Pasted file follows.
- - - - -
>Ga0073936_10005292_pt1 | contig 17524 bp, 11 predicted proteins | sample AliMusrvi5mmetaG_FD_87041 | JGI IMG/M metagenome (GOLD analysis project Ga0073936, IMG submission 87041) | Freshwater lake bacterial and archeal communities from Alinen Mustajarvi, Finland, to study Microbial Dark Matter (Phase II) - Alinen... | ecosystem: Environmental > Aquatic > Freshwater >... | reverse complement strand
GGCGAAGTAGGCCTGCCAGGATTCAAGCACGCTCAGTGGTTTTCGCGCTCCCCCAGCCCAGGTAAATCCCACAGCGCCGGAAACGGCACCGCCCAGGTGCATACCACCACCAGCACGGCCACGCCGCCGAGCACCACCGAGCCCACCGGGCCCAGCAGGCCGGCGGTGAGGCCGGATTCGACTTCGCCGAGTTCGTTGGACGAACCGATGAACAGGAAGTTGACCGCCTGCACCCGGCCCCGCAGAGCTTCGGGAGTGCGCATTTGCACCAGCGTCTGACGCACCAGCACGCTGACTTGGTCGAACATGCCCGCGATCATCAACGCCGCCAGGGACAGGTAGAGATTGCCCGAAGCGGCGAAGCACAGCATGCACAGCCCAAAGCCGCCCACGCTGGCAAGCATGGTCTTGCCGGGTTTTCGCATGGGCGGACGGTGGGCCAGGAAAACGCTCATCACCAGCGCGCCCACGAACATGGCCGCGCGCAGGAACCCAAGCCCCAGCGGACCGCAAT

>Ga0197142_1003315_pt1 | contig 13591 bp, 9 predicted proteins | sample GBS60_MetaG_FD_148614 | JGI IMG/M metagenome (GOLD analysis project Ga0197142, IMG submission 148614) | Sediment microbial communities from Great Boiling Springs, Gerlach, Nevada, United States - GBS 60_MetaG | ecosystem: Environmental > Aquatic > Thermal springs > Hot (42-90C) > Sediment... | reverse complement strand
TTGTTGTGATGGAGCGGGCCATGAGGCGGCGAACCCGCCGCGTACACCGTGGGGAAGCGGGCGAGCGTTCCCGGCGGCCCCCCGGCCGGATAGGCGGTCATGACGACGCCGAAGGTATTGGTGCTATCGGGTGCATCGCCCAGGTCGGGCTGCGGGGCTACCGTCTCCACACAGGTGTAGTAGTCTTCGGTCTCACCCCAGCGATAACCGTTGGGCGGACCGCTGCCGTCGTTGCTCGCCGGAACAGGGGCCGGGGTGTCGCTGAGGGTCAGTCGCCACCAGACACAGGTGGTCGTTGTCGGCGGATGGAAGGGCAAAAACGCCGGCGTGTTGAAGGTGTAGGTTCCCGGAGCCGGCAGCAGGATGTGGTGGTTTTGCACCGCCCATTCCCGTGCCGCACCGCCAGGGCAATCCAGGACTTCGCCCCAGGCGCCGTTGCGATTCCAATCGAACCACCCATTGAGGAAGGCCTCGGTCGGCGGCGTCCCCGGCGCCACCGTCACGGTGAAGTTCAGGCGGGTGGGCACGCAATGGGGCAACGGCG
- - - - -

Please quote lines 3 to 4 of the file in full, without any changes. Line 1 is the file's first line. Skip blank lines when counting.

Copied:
>Ga0197142_1003315_pt1 | contig 13591 bp, 9 predicted proteins | sample GBS60_MetaG_FD_148614 | JGI IMG/M metagenome (GOLD analysis project Ga0197142, IMG submission 148614) | Sediment microbial communities from Great Boiling Springs, Gerlach, Nevada, United States - GBS 60_MetaG | ecosystem: Environmental > Aquatic > Thermal springs > Hot (42-90C) > Sediment... | reverse complement strand
TTGTTGTGATGGAGCGGGCCATGAGGCGGCGAACCCGCCGCGTACACCGTGGGGAAGCGGGCGAGCGTTCCCGGCGGCCCCCCGGCCGGATAGGCGGTCATGACGACGCCGAAGGTATTGGTGCTATCGGGTGCATCGCCCAGGTCGGGCTGCGGGGCTACCGTCTCCACACAGGTGTAGTAGTCTTCGGTCTCACCCCAGCGATAACCGTTGGGCGGACCGCTGCCGTCGTTGCTCGCCGGAACAGGGGCCGGGGTGTCGCTGAGGGTCAGTCGCCACCAGACACAGGTGGTCGTTGTCGGCGGATGGAAGGGCAAAAACGCCGGCGTGTTGAAGGTGTAGGTTCCCGGAGCCGGCAGCAGGATGTGGTGGTTTTGCACCGCCCATTCCCGTGCCGCACCGCCAGGGCAATCCAGGACTTCGCCCCAGGCGCCGTTGCGATTCCAATCGAACCACCCATTGAGGAAGGCCTCGGTCGGCGGCGTCCCCGGCGCCACCGTCACGGTGAAGTTCAGGCGGGTGGGCACGCAATGGGGCAACGGCG